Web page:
A little night music, perhaps?

Manchester has a lot of things going for it that many other communities, both here in Vermont and elsewhere would like to have.

It's a diverse community, number one; families who can trace their roots in the area back over many generations co-exist with relative newcomers from a remarkably wide range of places. Whether drawn here or content to stay here because of the scenic beauty, the opportunities for outdoor recreation, or an employment situation, the cross-cultural mix of people, places to go and things to do is remarkable for a town of its size, supplemented by the smaller communities around it.

But there is one gaping hole in that otherwise pleasant mosaic that is worth the attention of somebody who may have a vested interest in the town's long-range future. It's not a crisis, and it's not a sudden development. It's one that the town can probably live with for years to come, but especially as a "community visit" is being planned by the Vermont Council on Rural Development draws near, it may be one worth wondering about. We're talking about the relative lack of night life and the demographic doughnut caused by the relative absence of 20 and 30 somethings in the population mix.

Clearly Manchester is a nice place to raise kids and for children to grow up in. It's relatively safe, and local schools are hardly poster children for what may ail U.S. education elsewhere. We have a nice public recreation park as well. Likewise, it's a pretty good place to not only be a parent, but a nice place to come to later in life. There are multiple arts venues, opportunities for community involvement and speaker events that provide intellectual stimulus.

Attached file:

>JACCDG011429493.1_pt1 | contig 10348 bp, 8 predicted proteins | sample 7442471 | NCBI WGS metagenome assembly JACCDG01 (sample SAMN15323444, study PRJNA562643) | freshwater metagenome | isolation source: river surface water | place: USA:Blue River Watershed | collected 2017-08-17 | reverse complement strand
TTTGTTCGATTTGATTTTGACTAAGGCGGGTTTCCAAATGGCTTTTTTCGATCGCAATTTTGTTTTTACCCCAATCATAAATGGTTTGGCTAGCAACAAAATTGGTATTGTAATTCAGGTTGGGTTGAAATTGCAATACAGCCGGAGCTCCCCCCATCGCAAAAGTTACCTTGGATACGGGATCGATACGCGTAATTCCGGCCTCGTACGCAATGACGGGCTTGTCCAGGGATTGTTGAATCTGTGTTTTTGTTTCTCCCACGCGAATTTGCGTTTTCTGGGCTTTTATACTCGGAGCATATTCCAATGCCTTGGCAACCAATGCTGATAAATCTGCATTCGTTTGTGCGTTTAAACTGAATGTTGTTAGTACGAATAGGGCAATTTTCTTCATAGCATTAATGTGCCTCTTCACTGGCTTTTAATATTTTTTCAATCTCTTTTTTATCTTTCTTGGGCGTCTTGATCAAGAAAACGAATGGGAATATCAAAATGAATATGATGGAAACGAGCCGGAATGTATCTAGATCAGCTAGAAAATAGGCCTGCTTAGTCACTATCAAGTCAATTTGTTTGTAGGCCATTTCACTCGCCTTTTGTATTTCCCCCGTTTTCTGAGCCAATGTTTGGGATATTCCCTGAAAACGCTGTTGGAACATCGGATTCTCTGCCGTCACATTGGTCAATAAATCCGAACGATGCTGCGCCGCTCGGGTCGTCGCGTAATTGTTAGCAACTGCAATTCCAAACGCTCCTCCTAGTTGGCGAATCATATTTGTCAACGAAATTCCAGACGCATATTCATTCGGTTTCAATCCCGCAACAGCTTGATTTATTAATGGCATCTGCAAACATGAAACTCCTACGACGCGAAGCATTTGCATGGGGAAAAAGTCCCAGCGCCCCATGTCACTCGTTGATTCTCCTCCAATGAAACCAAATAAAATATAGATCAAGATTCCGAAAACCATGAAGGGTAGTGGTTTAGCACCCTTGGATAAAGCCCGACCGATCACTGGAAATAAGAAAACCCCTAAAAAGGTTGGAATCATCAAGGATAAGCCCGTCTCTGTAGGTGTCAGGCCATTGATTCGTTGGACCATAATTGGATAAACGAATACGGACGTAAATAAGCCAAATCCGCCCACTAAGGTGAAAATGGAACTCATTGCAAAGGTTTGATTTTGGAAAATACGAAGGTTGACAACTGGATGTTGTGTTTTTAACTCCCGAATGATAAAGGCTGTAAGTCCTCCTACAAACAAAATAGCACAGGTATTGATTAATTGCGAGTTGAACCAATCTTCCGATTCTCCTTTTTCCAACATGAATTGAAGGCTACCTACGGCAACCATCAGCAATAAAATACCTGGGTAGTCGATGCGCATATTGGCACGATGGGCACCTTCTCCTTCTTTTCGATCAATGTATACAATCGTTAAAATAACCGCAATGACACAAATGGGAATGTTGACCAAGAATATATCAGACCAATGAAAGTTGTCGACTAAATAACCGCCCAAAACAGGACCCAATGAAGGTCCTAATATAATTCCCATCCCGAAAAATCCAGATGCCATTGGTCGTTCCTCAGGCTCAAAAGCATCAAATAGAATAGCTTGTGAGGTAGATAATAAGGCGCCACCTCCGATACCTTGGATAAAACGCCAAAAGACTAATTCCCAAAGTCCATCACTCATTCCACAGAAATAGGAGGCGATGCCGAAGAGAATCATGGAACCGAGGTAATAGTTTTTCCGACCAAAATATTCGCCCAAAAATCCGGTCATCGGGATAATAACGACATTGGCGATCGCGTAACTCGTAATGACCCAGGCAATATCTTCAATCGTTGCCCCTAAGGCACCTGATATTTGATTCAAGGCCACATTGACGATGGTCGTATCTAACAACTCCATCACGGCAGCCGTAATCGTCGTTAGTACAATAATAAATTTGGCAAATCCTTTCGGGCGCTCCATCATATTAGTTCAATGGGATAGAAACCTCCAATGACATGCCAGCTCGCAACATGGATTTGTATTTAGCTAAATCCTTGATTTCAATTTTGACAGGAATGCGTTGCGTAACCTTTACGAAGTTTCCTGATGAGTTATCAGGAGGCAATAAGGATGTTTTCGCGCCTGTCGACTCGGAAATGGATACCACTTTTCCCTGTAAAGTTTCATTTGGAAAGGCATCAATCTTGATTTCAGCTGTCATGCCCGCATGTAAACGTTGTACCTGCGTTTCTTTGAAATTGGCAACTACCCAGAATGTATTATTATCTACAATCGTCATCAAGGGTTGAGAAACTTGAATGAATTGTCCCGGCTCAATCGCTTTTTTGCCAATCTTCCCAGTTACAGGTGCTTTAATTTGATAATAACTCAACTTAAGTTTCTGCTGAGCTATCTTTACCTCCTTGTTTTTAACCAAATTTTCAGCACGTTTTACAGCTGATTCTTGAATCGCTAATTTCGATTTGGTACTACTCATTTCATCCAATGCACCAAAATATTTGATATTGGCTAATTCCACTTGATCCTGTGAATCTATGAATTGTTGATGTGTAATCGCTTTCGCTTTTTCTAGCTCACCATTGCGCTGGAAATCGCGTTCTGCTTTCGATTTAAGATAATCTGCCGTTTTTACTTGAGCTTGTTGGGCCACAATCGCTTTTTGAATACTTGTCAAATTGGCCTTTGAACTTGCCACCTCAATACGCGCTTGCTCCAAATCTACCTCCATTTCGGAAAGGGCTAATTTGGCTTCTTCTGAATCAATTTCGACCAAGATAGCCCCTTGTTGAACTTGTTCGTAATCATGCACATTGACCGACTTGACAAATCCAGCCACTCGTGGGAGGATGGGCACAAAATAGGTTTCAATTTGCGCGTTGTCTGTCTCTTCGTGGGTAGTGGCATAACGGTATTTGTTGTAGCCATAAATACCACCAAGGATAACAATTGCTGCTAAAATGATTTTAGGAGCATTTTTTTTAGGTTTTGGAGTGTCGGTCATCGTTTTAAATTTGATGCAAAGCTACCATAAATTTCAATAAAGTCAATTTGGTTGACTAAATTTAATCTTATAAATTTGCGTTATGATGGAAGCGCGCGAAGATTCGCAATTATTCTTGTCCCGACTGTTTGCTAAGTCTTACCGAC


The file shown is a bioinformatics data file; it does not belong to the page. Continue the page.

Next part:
But there doesn't seem to be remotely as much for those in-between their own coming of age and starting their own families. Walk down Main Street - or any street in town after dark, and you could be forgiven for wondering where everyone goes after work.

What the town needs is some kind of night time hang out spot - someplace that offers food and drink and perhaps some entertainment - maybe even some dancing, OMG - where youngsters have a chance to meet and mingle. Downtown, that is. More than one would be even better.

Persuading someone to take a chance on opening such a venue that would remind an older generation of the good old days of The Five Flies won't be easy.

Restaurants and nightclubs are treacherous businesses. But it's really striking when you visit other communities - like Burlington, or Saratoga, N.Y., and see scores of youngsters roaming the streets after dark. They bring a dynamism and a vitality to an area. They bring business opportunities as well.

One built-in way to jump start that process would be to have a college campus in town or nearby, but that seems to be a longshot at best. So some other way needs to be found to jump start that. It's a niche waiting to be filled. Hopefully someone will fill it, or maybe the "Community Visit" will yield up an answer.


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